|Archie William League|
Archie League is shown while on duty during the summer at Lambert-St. Louis International Airport. His equipment included rolled-up flags in the wheelbarrow, the dangling lunch box, a folding chair, drinking water, and a pad for taking notes.
August 19, 1907|
Poplar Bluff, Missouri
|Died||October 1, 1986
|Education||Degree in aeronautical engineering from Washington University in St. Louis|
|Employer||Federal Aviation Administration|
|Known for||Generally considered the first air traffic controller.|
|Website||Air Traffic Control Begins|
League had been a licensed pilot, and licensed engine and aircraft mechanic. He had barnstormed around in Missouri and Illinois with his "flying circus," prior to St. Louis hiring him as the first U.S. air traffic controller in 1929. He was stationed at the airfield in St. Louis, Missouri (now known as Lambert-St. Louis International Airport). Before the installation of a radio tower, he was a flagman who directed traffic via flags. His first "control tower" consisted of a wheelbarrow on which he mounted a beach umbrella for the summer heat. In it he carried a beach chair, his lunch, water, a note pad and a pair of signal flags to direct the aircraft. He used a checkered flag to indicate to the pilot "GO", i.e. proceed, or a red flag to indicate the pilot should "HOLD" their position. He kept warm out on the field in the winters by wearing a padded flying suit. When a radio tower was installed in the early 1930s, he became the airport's first radio controller.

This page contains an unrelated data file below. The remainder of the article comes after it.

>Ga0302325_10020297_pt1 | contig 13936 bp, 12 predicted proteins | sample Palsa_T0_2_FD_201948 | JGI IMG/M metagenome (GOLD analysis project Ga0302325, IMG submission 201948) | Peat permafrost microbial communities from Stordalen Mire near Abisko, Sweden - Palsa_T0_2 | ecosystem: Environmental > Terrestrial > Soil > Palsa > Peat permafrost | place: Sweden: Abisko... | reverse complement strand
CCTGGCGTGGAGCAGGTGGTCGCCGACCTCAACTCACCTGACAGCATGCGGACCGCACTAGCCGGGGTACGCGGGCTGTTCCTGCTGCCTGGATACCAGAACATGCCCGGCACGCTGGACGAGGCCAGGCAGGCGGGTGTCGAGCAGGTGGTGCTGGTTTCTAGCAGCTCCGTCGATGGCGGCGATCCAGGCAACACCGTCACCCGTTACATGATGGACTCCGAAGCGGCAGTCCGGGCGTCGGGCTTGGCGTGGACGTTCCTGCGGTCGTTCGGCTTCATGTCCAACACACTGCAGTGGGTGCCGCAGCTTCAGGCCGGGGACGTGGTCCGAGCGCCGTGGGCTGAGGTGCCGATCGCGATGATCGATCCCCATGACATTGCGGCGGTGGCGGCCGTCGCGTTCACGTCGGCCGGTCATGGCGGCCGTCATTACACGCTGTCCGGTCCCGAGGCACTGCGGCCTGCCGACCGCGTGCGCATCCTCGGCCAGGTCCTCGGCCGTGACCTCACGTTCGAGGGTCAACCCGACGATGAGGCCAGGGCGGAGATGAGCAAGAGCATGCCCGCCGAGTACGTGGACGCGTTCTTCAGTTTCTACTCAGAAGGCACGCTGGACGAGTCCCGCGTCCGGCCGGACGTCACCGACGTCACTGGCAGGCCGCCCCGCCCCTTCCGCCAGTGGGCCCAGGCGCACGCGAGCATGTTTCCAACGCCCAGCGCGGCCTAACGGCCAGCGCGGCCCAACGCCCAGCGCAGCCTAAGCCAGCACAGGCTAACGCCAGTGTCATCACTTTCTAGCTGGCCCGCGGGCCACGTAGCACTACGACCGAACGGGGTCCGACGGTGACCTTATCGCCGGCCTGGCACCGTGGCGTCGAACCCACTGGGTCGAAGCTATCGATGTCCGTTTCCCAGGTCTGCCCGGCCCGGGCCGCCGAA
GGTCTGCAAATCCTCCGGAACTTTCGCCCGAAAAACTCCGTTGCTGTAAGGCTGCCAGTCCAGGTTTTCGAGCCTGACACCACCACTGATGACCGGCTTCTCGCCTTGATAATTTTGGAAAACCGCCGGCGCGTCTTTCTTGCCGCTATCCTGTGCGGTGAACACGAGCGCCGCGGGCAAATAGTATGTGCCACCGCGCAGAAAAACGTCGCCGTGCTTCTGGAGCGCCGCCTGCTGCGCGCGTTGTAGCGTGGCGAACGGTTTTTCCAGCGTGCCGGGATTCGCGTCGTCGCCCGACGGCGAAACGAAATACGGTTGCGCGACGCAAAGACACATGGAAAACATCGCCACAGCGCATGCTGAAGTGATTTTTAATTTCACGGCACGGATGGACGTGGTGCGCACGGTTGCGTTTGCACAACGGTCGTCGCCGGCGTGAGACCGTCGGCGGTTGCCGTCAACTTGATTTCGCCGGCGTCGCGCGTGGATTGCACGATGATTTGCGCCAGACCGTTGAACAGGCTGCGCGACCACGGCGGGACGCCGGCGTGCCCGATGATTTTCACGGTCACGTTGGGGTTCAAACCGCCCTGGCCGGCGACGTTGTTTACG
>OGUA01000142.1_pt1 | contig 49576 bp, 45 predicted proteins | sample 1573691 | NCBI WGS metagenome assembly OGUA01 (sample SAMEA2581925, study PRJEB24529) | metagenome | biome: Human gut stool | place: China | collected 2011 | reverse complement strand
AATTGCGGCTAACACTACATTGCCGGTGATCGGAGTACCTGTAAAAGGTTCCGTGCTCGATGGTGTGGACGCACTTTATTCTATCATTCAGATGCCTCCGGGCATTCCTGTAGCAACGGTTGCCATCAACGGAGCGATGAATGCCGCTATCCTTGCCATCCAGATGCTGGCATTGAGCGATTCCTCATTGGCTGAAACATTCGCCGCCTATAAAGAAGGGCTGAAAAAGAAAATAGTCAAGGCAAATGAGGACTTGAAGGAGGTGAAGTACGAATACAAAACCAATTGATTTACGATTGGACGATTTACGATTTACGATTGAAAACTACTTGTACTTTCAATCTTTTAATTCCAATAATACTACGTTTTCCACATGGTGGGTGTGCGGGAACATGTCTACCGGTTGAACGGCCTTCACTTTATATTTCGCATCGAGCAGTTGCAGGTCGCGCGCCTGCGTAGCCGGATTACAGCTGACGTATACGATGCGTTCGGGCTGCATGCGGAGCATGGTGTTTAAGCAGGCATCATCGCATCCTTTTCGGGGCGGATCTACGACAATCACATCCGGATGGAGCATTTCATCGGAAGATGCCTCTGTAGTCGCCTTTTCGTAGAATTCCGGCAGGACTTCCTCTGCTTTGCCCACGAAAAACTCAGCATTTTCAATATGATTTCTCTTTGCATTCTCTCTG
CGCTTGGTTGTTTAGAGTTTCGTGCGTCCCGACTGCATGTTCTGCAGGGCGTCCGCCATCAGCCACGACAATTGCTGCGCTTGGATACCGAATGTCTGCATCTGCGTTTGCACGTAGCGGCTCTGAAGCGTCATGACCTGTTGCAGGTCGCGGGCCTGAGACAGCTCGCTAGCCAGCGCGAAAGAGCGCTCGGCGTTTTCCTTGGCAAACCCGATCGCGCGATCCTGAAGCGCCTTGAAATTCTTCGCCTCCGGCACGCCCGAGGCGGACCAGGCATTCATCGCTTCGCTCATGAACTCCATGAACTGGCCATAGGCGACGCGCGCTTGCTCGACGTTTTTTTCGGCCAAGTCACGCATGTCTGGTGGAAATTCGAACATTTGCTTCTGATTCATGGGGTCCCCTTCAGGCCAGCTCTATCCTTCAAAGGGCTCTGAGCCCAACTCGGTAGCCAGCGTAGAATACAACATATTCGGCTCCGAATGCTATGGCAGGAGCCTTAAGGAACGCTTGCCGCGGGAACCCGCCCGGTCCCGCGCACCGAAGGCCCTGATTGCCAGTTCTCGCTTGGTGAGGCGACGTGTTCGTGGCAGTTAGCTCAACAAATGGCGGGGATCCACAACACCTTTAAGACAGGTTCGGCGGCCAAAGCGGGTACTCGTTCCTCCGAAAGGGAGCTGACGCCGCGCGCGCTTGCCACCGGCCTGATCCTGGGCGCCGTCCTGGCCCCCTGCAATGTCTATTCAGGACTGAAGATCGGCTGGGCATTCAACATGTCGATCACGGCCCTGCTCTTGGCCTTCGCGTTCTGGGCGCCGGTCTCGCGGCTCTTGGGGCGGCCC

League went on to earn a degree in aeronautical engineering from Washington University in St. Louis. League joined the Federal service in 1937 at the Bureau of Air Commerce (the precursor to the Civil Aeronautics Authority, and the Federal Aviation Administration). He rose rapidly through the ranks as an Air Traffic controller, served as a pilot in World War II (where he rose to the rank of Colonel) then progressed to his first top management position in 1956, as Assistant Regional Administrator of the Central Region. He next went to Washington headquarters as Chief of the Planning Division (Planning and Development Office) in 1958. After a short assignment as Director, Bureau of National Capital Airports, he moved to Fort Worth as the Director of Southwest Region. His next assignment was in May 1965, relocating to Washington headquarters as Director of Air Traffic Services, where he became head of the staff responsible for the safe and efficient operation of the nation’s air traffic control system. He eventually became FAA's Air Traffic Service director and retired as an Assistant Administrator for Appraisal in 1973. During his 36-year career he helped develop the federal air traffic control system. The National Air Traffic Controllers Association (NATCA) named the Archie League Medal of Safety Awards after him.
- "History of Air Traffic Control". Air Traffic Controllers' Guild (India). Retrieved 2007-07-29.
- "1926-1935: Lucky Lindy and Archie League" (PDF). The National Air Traffic Controllers Association (NATCA). Retrieved 2007-07-29.
- Mola, Roger. "Aircraft Landing Technology". U. S. Centennial of Flight Commission. Archived from the original on 2007-09-30. Retrieved 2007-07-24.
- "Archie William League". Federal Aviation Administration: Southwest Region Logistics Division. Archived from the original on 2004-11-11. Retrieved 2007-09-09.
- "Photo Album - Air Traffic Control: Air Traffic Control Begins". Federal Aviation Administration. Retrieved 2007-07-24.
- "NATCA Honors Top Controller Flight Assists with Archie League Medal of Safety Awards". National Air Traffic Controllers Association. 2010-03-22. Retrieved 2010-10-09.
- Rodgers, Brenda (transcription); Hudson, Mary (proofreading) (2000). "Butler Co., Missouri 1910 Federal Census - pg 254a-257a.txt". Transcription of 1910 Census. rootsweb. pp. 256a line 64. Retrieved 2007-09-09.
- Roz, Ellen. "Archie W. League". Spartan College of Aeronautics and Technology. Retrieved 2007-07-29.